My sister and I ate mudpies we made in the irrigation ditches. I (supposedly) ate cat crap out of the litter box and such things. We both played in the alfalfa fields all day and rolled around on the roads after dark (the asphalt still warm from the sun), and we only had to take a bath on Sat. night if we were REALLY dirty. I was a filthy little heathen my entire childhood, and I still am quite happy being dirty. I've never used hand-sanitizer or even washed my hands very often. I pick things up off the floor and eat them. I lick walls, rocks, and countertops... All fairly absent-mindedly; I just never actually think about germs!
And I really never get sick, have almost never had a doctor or health insurance. I'm my own doc. If I get injured I just leave it alone and heal really fast (I've had LOTS of sports injuries); and everybody thinks I'm at least 20 years younger than I am. PS, also "extreme ski" at 60+. Not bad for someone who, if you listen to the germophobes, shoulda been dead long ago.

10:35PM PDT on Mar 28, 2012

Grandpa always said " A little bit of dirt just makes you grow better".

7:18PM PDT on Mar 28, 2012

I have Crohn's - a form of inflammatory bowel disease - and my mother, bless her heart, was a fanatical cleaner. She used to re-arrange the furniture on a montly basis, just to make sure she could get to every corner and crevice to make sure it was clean. (I don't blame her for my disease. There are other factors involved, and my mother is the best mom ever.)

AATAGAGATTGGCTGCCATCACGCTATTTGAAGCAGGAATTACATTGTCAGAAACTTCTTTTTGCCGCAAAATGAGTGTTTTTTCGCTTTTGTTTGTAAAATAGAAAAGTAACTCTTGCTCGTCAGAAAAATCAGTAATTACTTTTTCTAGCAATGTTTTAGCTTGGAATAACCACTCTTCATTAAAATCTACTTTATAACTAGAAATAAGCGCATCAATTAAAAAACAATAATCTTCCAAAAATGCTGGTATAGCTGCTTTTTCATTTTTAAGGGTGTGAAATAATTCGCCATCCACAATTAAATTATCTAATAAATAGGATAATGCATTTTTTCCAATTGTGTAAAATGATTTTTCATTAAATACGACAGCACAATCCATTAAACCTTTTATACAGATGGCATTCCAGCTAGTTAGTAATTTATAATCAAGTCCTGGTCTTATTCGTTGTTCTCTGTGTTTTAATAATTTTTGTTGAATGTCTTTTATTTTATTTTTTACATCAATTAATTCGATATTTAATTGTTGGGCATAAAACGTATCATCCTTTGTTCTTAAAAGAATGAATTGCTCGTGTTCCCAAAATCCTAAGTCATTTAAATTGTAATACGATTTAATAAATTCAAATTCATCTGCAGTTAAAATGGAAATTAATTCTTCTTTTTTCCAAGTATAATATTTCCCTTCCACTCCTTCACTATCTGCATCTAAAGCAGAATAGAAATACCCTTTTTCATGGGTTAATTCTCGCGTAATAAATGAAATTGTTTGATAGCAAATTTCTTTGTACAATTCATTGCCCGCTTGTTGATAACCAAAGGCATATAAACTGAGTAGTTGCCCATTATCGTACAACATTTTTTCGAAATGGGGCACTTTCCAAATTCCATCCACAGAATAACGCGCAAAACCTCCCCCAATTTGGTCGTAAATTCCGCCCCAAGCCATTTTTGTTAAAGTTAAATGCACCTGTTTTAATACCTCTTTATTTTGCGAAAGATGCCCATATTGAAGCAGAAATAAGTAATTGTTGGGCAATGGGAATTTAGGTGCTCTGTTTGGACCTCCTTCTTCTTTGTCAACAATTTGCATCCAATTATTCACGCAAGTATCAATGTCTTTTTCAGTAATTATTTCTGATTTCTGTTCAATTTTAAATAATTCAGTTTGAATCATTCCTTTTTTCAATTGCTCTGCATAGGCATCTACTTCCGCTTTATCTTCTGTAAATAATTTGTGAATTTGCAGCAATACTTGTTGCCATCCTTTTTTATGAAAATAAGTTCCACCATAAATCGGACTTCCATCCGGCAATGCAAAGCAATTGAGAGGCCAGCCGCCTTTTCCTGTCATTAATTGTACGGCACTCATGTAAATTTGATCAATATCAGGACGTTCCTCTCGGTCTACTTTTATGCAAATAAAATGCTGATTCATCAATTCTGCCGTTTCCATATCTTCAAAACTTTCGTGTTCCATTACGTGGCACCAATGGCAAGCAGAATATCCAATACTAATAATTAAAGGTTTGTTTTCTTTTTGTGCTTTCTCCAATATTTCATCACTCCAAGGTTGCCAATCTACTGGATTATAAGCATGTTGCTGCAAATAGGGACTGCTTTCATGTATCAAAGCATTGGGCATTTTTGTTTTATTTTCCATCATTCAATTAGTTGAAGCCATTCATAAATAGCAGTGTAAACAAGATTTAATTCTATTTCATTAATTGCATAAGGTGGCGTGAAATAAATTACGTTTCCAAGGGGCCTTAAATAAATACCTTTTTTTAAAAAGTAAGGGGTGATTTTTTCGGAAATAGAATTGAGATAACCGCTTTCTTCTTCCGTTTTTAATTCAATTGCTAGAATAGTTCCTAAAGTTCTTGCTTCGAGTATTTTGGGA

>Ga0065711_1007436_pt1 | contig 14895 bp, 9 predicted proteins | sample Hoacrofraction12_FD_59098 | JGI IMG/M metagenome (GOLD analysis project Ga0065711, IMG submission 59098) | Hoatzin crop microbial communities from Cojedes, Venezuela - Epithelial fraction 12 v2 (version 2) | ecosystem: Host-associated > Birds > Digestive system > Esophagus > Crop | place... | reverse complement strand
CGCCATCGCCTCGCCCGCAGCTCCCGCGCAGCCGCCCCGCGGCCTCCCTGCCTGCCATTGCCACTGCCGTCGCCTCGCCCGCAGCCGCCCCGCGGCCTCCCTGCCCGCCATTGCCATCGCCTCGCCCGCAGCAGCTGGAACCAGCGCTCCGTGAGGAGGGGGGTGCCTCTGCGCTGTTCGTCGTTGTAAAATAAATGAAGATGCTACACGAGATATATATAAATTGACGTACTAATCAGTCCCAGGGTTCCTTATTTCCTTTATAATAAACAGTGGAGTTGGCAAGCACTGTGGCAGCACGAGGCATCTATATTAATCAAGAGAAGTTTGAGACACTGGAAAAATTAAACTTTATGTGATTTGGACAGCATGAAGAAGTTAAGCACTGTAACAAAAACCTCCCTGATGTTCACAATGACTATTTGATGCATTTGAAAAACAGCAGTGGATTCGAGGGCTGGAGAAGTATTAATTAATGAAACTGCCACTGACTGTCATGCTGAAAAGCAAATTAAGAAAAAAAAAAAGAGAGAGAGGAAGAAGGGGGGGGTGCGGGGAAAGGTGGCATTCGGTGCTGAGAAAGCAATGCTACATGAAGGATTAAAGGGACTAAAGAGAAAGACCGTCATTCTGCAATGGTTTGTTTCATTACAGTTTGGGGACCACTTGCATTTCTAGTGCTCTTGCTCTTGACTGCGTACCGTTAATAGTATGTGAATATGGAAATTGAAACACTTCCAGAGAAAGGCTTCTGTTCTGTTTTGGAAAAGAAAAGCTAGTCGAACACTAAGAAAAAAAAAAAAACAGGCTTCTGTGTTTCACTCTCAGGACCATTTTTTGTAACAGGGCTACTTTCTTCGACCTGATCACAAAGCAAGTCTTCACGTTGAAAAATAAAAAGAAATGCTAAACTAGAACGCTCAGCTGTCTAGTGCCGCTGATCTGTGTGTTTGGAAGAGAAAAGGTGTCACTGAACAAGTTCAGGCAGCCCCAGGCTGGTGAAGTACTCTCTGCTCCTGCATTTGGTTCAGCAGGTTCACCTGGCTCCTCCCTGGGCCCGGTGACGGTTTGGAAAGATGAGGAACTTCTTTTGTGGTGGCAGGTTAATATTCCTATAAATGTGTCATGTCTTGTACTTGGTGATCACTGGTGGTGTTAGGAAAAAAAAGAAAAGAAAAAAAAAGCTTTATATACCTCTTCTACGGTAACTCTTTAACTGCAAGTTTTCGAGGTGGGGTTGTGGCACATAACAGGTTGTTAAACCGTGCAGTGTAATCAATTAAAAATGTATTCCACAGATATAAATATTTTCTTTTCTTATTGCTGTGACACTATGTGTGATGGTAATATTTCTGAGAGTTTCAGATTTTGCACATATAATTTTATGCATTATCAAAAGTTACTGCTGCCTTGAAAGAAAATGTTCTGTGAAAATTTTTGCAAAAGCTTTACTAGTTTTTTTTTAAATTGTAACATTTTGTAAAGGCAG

For people like me, data supporting the hygiene hypothesis could point to a potential treatment. I'm trying to get into a clinical trial that will use sterilized whipworm eggs. The idea is that if you give your immune system something else to do (other than destroying your own intestines), it will provide for remission from the disease. There have been good results in Europe and I am hopeful as all other meds I have used only seem to work for a short while.

4:15PM PDT on Mar 28, 2012

We just went too far after whole groups (villages and towns) of people died from contamination. Some where along the line we just need to ease up on the super clean! I guess it's personal opinion as to how much dirt to allow back into your life -- and your childrens' lives. Perhaps there should be a study to say WHAT is okay and what isn't.

3:29PM PDT on Mar 28, 2012

The old adage : "You have to eat a ton of dirt before you die." seems to still be true. I practice "resonable" cleanliness but I don't obsess about it. My house is tolerable but not spick and span (don't look too closely in the corners) and I have dogs and cats that go outside and in and sleep in my bed. I routinely graze on veggies straight from the garden (but those from the supermarket are always washed first!).
I rarely get sick and have minimal allergies. Perhhaps it is just coincidence--but maybe not--the rest of my family (living elsewhere and being more anal about cleanliness) are plagued by allergies and the usual bugs that go around, despite multiple supplements and vitamins !

2:10PM PDT on Mar 28, 2012

There may be something to this theory. I was an unusually clean child, just couldn't bear to be dirty (even in my high chair, before I could speak, I would hold my hands splayed out away from me if they got any food on them, and wouldn't stop until my mother cleaned them); as an adult I don't have the best immune system and seem to catch everything going. Oh well, damage is done now, so I'll stick to being a clean freak!

12:33PM PDT on Mar 28, 2012

not surprising...

11:20AM PDT on Mar 28, 2012

This theory has been around for years. I totally agree with it. Unfortunately, we are becoming such a sterile people, that our immune systems do not have the opportunity to build themselves up.

11:15AM PDT on Mar 28, 2012

Let your kids eat dirt, grime is good for building up the immune system. We are becoming more susceptible to germs because we have to have everything sanitized before we touch it. Feel free to swap spit too,lol